Browser Safety also serves to fend off phishing sites, fraudulent sites that attempt to steal your passwords. I tested the free and Pro editions of Avira side by side and found that the added help from Web Protection caught precisely one phishing site that Browser Safety didn't. The Pro version's detection rate lagged 27 percentage points behind Norton's, while the free edition came in 28 points behind. On the plus side, both products outperformed the phishing protection built into Chrome, Firefox, and Internet Explorer.
Both free and Pro editions come with a large entourage of associated Avira programs. Avira Connect serves as a launch pad for all the other Avira products, and it helps you connect to the online Avira portal. Phantom VPN protects your privacy on unsecure networks, for up to 1GB of traffic per month on a single device (for $9.99 per month you get unlimited traffic on unlimited devices). Avira Scout is a hardened browser with several security enhancements built in. Avira Software Updater checks for missing security updates, though its scope is seriously limited. And a trial version of Avira System Speedup lets you view the product's features and perform exactly one system optimization.
Other Pro Features
The Pro edition adds Mail Protection, which I thought might be a spam filter. It isn't. Rather, it scans incoming POP3 and IMAP email for malware. You can optionally set it to scan outgoing SMTP messages, though I can't picture how a malicious file could escape the real-time antivirus and then get caught by Mail Protection.
Most malware attacks come via the Internet, but there are a few malware families that spread via USB devices instead of, or in addition to, Web-based avenues. Some high-end security suites include device control, a business-centered feature that lets an administrator ban the use of unknown USB drives, but allow use of specific USBs. This feature works well in G Data Total Security and TrustPort Total Protection.
Avira's Pro-only Device Protection aims for similar control. When you insert a USB drive, it asks whether to allow or block access, with a checkbox to remember the device and whitelist or blacklist it. There's no obvious access to configuration for this feature. It appears nowhere on the main window, or in that window's menu. But if you click to configure PC Protection, you'll find a page for Device Protection that lets you turn the feature on and off and displays the whitelist and blacklist of known devices.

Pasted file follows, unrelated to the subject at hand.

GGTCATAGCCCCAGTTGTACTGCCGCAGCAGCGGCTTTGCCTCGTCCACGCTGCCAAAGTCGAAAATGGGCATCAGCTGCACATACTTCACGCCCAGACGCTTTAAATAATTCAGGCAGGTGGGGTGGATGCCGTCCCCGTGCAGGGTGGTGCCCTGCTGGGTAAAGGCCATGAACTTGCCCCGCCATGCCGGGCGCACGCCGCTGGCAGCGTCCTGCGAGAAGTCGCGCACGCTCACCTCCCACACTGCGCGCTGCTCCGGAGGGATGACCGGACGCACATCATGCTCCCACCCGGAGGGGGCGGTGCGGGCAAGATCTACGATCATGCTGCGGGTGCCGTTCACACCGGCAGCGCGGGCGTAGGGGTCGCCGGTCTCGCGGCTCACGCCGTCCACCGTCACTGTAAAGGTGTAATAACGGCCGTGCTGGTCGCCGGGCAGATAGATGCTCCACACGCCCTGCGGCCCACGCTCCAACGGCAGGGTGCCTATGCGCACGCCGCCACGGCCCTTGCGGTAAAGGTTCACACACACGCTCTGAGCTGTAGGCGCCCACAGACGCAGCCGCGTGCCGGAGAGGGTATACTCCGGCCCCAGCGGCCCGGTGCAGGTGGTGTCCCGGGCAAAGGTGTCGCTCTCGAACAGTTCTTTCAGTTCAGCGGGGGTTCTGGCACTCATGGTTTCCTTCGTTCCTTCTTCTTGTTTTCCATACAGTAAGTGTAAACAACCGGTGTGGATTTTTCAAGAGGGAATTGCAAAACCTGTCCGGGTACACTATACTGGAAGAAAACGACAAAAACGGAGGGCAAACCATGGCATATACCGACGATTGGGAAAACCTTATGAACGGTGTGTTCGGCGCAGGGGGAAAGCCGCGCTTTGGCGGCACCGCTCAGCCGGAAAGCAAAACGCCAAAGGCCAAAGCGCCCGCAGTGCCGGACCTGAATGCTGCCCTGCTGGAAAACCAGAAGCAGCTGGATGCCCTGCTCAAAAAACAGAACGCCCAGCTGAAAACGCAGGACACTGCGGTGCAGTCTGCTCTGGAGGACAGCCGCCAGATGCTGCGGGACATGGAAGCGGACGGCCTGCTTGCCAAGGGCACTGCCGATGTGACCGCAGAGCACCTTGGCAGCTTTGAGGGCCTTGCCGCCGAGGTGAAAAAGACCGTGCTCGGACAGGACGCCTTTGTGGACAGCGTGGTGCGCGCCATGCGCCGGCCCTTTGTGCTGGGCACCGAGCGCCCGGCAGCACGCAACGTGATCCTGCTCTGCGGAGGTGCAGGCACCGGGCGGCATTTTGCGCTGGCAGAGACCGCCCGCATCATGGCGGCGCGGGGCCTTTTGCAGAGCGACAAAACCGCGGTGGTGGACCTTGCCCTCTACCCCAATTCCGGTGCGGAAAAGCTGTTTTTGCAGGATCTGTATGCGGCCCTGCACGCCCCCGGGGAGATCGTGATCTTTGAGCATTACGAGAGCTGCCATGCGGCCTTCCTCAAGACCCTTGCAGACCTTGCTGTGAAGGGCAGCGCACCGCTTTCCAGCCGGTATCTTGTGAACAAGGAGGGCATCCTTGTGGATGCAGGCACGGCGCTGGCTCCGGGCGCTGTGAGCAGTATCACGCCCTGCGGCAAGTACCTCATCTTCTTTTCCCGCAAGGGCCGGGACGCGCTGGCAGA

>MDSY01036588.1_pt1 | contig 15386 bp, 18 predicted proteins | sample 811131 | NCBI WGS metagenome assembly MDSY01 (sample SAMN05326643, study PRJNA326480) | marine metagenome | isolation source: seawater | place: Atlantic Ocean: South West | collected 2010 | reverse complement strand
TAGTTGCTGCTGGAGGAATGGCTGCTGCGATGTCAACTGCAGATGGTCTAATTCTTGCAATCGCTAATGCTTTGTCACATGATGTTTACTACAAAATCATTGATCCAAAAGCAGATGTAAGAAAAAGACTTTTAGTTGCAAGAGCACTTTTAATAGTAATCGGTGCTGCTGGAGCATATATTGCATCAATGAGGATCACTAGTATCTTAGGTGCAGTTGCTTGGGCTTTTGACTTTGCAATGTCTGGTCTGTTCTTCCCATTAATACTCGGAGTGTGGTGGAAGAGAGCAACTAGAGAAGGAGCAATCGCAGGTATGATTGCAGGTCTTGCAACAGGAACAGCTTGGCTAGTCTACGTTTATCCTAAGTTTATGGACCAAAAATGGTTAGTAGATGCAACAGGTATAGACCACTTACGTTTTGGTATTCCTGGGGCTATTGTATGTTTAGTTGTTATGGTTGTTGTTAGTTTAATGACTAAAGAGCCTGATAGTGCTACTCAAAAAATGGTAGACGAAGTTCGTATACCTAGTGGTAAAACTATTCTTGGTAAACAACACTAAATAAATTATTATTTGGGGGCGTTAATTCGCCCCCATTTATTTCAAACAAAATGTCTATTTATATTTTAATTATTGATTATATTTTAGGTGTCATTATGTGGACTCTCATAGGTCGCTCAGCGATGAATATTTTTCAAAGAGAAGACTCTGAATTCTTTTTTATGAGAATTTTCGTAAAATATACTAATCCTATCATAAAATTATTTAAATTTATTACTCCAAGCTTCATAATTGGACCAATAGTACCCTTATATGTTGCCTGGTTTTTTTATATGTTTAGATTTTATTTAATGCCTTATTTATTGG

Of course, you need to prevent unauthorized users from just choosing to allow an unknown device. To that end, I enabled password protection for the product's configuration. However, password protection doesn't extend to the Allow/Block popup that appears for new, unknown USB devices. I had no trouble whitelisting an unknown, which defeats the purpose of this feature.
No Need to Pay
All of the best features in Avira Antivirus Pro also come in the free Avira Antivirus. Pro-only Web Protection does extend antiphishing and malicious URL blocking to all browsers, but it's less accurate than the Chrome-and-Firefox-only Browser Safety. And while Device Control aims to let an administrator prevent unauthorized users from mounting unknown USB drives, there's no way to lock it down so they can't.
If you like Avira and want to use it in a noncommercial setting, stick with the free edition. If you need antivirus for your business, pay a little less and choose one of our paid antivirus Editors' Choice products. Specifically, Bitdefender Antivirus Plus 2017, Kaspersky Anti-Virus, Symantec Norton AntiVirus Basic, and Webroot SecureAnywhere AntiVirus cost less, while McAfee AntiVirus Plus seems to cost more, but allows you unlimited licenses.